Morgan Hartman is looking to use education to make a big impact on reducing unnecessary waste at the University of Nebraska–Lincoln.
Hartman, project coordinator for recycling services, started at the university in March after working for Nebraska Extension. Having graduated from the university in May 2017 with a Bachelor of Science in natural resource and environmental economics, things came full circle as she accepted this new position on campus.
“I’m really grateful that [I was] ultimately led back to UNL to positively impact the place that so positively impacted me,” Hartman said.
Making a difference on not only the campus community, but the greater Lincoln community by making recycling easier is Hartman’s main goal in her new role. She aims to do this through education.
“You need to have enough information to make the right decision in the moment,” Hartman said.
There are already plans in the works as Hartman is currently working on a pilot project to standardize recycling containers, updating signage and messaging to clearly communicate to people what can be recycled and what needs to be landfilled.
“I hope to emphasize the practice of ‘Recycling Right’ by educating people that some things like plastic grocery bags, straws, coffee beverage cups and so many more do not belong in campus recycling containers,” she said. “Instead we should focus on reducing our usage of these items and landfilling them when we do use them on campus. In the case of plastic grocery bags, they can be returned to collection sites at most grocery stores for specialty recycling.”
On average, each person in the Lincoln community contributes 5.74 pounds of garbage per day toward the city landfill. Hartman’s goal is to reduce that total from campus through education on how to “Reduce, Reuse and Recycle Right.”
Hartman said the well-known phrase “reduce, reuse and recycle” often leads to people trying to recycle as much as they possibly can because they think that’s the right thing to do. However, when items not meant to be recycled — things like plastic straws, disposable silverware and items with food particles on them — make their way into recycling bins, it causes problems for recycling haulers and processors. So, it’s really important to provide education on what items can be recycled.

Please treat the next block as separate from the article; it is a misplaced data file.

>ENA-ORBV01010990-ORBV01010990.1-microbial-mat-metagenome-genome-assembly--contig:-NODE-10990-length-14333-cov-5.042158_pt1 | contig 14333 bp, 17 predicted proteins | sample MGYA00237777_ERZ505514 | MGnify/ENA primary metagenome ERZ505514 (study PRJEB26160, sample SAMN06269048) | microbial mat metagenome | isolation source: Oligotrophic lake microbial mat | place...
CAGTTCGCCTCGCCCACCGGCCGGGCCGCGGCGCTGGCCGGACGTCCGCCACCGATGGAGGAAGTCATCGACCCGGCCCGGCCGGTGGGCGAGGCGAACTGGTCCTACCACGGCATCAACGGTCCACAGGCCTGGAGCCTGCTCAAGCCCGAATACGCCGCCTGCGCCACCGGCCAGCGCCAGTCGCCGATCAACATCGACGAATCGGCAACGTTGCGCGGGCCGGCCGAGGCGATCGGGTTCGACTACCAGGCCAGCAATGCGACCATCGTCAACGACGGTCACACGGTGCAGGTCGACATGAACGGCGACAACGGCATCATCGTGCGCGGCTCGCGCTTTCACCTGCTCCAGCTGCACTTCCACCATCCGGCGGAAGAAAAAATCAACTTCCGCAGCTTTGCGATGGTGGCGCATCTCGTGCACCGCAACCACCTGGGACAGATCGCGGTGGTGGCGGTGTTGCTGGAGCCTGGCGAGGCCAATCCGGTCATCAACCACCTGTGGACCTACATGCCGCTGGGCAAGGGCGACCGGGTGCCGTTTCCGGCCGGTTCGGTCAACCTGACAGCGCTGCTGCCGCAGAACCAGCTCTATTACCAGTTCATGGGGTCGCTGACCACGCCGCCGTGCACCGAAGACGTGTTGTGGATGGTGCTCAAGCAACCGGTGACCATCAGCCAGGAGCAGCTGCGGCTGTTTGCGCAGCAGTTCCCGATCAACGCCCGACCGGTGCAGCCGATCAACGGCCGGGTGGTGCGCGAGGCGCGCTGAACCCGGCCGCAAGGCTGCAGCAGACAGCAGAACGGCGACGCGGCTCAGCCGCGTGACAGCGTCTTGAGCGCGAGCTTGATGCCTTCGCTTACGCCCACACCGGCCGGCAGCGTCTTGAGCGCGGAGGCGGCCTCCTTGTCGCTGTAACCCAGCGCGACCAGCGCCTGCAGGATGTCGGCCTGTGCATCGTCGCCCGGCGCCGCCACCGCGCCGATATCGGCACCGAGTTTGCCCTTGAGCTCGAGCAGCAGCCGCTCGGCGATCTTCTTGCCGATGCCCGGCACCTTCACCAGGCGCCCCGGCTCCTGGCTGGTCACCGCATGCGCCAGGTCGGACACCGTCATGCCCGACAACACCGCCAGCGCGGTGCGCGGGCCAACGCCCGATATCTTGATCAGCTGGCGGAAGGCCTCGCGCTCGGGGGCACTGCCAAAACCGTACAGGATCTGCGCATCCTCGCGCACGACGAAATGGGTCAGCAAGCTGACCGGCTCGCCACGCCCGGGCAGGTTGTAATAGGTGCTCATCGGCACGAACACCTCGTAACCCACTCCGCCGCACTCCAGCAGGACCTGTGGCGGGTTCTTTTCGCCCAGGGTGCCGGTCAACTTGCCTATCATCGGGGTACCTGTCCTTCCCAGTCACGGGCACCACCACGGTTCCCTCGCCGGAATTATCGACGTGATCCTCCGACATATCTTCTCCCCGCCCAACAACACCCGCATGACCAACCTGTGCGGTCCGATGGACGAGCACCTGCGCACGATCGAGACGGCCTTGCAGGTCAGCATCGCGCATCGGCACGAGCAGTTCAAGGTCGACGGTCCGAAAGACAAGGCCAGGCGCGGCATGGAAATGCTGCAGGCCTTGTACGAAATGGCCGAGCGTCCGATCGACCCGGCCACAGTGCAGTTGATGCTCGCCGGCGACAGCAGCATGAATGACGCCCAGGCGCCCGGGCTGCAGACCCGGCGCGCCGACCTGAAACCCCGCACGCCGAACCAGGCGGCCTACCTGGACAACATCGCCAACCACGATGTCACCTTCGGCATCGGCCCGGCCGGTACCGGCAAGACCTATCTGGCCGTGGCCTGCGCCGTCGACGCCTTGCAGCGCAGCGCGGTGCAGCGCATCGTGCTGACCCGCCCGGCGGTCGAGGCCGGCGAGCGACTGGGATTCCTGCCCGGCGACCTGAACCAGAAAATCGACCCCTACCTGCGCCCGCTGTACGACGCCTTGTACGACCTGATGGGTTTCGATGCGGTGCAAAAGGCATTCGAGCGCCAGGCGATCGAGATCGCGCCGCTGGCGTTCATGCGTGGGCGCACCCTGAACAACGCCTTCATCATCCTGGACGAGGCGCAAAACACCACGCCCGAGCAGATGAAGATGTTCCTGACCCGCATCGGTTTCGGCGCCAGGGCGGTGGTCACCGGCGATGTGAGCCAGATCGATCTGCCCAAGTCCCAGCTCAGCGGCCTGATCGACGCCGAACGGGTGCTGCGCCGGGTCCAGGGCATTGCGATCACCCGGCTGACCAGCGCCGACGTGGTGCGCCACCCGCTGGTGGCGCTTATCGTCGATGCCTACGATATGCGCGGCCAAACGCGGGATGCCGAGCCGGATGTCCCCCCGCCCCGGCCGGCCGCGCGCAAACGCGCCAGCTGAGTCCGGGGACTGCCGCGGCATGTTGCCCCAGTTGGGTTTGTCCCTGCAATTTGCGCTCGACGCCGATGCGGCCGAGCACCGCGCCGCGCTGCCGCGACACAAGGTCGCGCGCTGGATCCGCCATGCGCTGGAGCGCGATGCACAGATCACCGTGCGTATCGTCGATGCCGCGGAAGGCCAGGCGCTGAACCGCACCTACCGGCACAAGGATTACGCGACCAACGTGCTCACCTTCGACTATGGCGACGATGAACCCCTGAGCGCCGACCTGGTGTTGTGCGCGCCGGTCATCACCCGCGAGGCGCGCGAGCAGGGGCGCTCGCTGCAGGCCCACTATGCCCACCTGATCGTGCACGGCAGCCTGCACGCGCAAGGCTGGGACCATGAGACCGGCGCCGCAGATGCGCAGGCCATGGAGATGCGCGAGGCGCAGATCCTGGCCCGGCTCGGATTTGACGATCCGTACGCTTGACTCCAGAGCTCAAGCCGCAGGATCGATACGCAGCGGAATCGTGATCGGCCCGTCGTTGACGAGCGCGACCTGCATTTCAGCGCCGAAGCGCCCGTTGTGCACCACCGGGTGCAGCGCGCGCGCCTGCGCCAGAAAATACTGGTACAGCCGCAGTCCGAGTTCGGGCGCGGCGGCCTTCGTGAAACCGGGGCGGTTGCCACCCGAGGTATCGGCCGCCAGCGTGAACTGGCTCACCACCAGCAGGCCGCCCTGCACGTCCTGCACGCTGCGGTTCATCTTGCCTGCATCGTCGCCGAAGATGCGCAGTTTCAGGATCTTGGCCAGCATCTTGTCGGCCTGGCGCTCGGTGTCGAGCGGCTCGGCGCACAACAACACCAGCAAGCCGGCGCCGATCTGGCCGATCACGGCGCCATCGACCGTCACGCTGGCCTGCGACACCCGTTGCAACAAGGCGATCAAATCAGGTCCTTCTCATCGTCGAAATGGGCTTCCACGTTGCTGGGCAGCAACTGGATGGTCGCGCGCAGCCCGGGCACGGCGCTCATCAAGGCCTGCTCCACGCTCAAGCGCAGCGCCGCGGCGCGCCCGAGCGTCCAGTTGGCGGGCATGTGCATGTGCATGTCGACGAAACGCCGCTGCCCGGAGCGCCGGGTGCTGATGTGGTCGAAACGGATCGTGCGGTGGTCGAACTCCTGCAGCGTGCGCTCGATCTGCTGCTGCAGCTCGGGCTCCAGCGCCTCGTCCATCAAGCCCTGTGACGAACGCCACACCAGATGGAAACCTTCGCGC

Hartman encourages people to start small by carrying a reusable water bottle, swapping plastic baggies out for reusable containers in your lunch or rinsing out your recyclable products before placing them in the bin to help eliminate contaminants. The whole purpose behind “Reduce, Reuse and Recycle Right” is to really think about the things you are using on a daily basis and what is going to happen to them once you are done using them.
“That mind shift can really help make a big difference,” Hartman said.
Hartman has enjoyed her time so far in her new position and aspires to serve as a resource to provide education to the entire campus community.
“I hope that my efforts will cultivate a culture of sustainability at UNL further positioning us as a leader in sustainability in higher education,” she said.
If you have any questions or would like to get involved with recycling and sustainability at the university, reach out to email@example.com.